Key message: tenants whose leases are being varied or coming to an end may qualify for a refund of some or all of the LBTT paid in respect of the lease. Brodies can assist tenants and advisors in ensuring welcome tax refunds are fully claimed when due.

If your lease is ending, the chances are tax won't really be on your mind – and why would it be, even at the best of times? But – Scottish tenants – please do spare it a thought. Dealing promptly with the LBTT consequences of varying or ending a lease could result in a tax refund and some welcome extra cash.

When will a refund arise?

Broadly: if you have paid LBTT on the rents for your lease, a refund may be due if you are varying the lease to reduce the term, reduce or waive the rents, terminating the lease, or even if the lease is ending through irritancy. A refund may also arise if you have had to estimate your rents (for example, because you have a turnover lease) and your estimate turned out to be too high.

How would I claim it?

It depends on what you are doing now. Leases on which LBTT is payable are subject to ongoing LBTT reporting and tenants must recalculate their LBTT and submit a new LBTT return at periodic intervals – within 30 days of:

Every third anniversary of the original LBTT return (usually the grant of the lease);
Whenever the lease is assigned; and
When the lease comes to an end.

At each of these points, the LBTT on a lease is recalculated based on the facts at hand. If the rents have gone up, or the lease is extended, you will have more LBTT to pay; if they go down, or the lease is shortened, then you will be entitled to a refund.

The following examples all assume that the leases are liable to LBTT, and a return has been submitted already.

I am varying the lease to agree a rent free / waive or reduce rents / shorten the term.

In this case, you may not qualify for a refund immediately. Instead you will pick up the changes in your next three-year lease review return (or assignation / termination return if it falls sooner). Ensure you mark the date your next three-year review return is due (or check with your solicitor if you aren't sure). Keep a record of any agreements with the landlord to waive rent payments, and any other adjustments, as these will be factored in when calculating the rent paid and could result in an LBTT repayment.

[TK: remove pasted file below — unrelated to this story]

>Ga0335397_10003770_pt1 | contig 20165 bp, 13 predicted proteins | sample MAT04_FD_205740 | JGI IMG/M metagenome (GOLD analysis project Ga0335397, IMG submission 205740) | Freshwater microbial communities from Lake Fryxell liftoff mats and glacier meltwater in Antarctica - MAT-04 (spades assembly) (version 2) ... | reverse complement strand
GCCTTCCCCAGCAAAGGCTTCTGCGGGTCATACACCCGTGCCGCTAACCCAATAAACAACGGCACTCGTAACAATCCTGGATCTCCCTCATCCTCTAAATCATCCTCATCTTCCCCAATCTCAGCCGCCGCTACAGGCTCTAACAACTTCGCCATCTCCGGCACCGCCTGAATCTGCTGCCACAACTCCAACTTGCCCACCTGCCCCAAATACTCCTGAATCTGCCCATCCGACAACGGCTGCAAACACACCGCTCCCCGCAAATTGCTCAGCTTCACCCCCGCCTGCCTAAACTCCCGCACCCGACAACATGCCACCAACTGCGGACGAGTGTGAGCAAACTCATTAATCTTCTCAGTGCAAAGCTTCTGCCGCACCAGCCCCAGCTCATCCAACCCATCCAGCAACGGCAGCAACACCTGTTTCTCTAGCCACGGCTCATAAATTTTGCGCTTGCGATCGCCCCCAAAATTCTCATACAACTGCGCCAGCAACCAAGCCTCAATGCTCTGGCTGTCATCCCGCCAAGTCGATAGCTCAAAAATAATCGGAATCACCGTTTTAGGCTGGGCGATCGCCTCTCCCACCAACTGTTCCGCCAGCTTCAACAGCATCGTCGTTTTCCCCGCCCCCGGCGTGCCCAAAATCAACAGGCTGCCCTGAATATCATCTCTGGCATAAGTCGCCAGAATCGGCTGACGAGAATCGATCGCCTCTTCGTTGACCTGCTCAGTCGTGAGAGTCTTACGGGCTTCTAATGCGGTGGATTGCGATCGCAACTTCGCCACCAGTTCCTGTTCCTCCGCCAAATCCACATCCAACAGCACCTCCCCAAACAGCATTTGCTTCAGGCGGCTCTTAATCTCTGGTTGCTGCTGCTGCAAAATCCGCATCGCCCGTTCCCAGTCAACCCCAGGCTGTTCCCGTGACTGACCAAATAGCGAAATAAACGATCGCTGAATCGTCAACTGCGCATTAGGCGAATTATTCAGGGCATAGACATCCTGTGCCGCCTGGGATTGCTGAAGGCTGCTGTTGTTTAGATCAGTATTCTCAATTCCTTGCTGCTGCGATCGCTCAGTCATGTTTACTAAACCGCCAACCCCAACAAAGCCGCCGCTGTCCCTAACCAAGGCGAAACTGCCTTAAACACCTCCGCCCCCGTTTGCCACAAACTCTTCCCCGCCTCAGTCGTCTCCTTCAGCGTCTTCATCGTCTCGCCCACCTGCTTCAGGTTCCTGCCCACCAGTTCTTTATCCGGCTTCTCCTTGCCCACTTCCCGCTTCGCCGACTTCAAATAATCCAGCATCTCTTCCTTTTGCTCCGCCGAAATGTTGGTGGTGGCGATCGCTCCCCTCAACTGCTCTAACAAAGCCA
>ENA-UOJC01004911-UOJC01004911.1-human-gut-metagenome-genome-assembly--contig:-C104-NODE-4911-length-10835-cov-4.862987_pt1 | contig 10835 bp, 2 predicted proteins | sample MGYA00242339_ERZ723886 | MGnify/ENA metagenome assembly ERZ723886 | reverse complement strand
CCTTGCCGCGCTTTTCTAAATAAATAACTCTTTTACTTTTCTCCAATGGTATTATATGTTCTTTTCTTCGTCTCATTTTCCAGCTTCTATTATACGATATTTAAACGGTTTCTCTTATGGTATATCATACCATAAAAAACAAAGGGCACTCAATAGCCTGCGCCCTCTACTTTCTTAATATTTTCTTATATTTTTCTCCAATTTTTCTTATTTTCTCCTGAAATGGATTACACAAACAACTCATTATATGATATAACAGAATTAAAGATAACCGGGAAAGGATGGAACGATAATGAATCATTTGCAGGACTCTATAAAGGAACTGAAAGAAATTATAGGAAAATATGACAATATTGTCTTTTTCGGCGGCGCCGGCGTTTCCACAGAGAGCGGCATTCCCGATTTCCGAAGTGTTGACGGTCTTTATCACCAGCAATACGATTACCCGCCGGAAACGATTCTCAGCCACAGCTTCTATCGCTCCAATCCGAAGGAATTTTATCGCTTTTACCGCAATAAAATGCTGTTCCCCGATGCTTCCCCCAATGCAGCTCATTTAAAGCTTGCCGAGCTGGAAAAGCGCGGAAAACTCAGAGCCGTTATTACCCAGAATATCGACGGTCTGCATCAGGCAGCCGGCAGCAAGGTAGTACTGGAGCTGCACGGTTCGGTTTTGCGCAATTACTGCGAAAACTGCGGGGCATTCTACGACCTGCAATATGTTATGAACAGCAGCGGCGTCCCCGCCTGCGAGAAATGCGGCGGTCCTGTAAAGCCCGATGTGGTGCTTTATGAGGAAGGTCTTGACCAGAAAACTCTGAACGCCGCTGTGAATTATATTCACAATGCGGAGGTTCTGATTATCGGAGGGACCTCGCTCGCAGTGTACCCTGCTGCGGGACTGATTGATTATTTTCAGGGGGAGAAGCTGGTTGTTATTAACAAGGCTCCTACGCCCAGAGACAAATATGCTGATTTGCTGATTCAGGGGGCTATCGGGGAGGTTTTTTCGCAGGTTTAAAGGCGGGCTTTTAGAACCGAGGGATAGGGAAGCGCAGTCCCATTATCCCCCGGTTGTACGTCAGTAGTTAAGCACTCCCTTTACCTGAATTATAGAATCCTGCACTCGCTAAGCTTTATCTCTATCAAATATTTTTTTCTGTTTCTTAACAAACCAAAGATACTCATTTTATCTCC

I have a turnover lease / pay variable rents.

At the outset of the lease, your LBTT will have been based on estimated rents. If your actual turnover falls below the projections, or if you need to revise down your projections for future years, then this can be picked up in your next three yearly review return. As above, double check when your next return is due and keep a note of any adjustments.

My lease is ending.

If your lease is ending – by whatever means: you are exercising a break clause, agreeing an early termination, or the landlord serves a notice to quit, or irritancy – then an LBTT termination return is due within 30 days of the end date of the lease. The LBTT due in the termination return, is based on the actual rents payable to the actual end date of the lease. No LBTT is payable in respect of "wasted years" - if the actual period of occupation is less than the lease's original term.

Variation and assignation.

You may be negotiating a variation to your lease and then assigning it. Sometimes this is dealt with in a single deed of variation and assignation. If the variation is likely to give rise to an LBTT saving, make sure the it is clear in the deed that the variation is occurring before the assignation takes place. That way you can recoup the LBTT saving in the assignation return. If the variation occurs after the assignation, then the new tenant will be entitled to recover the LBTT instead – they will get a refund of the tax you have paid.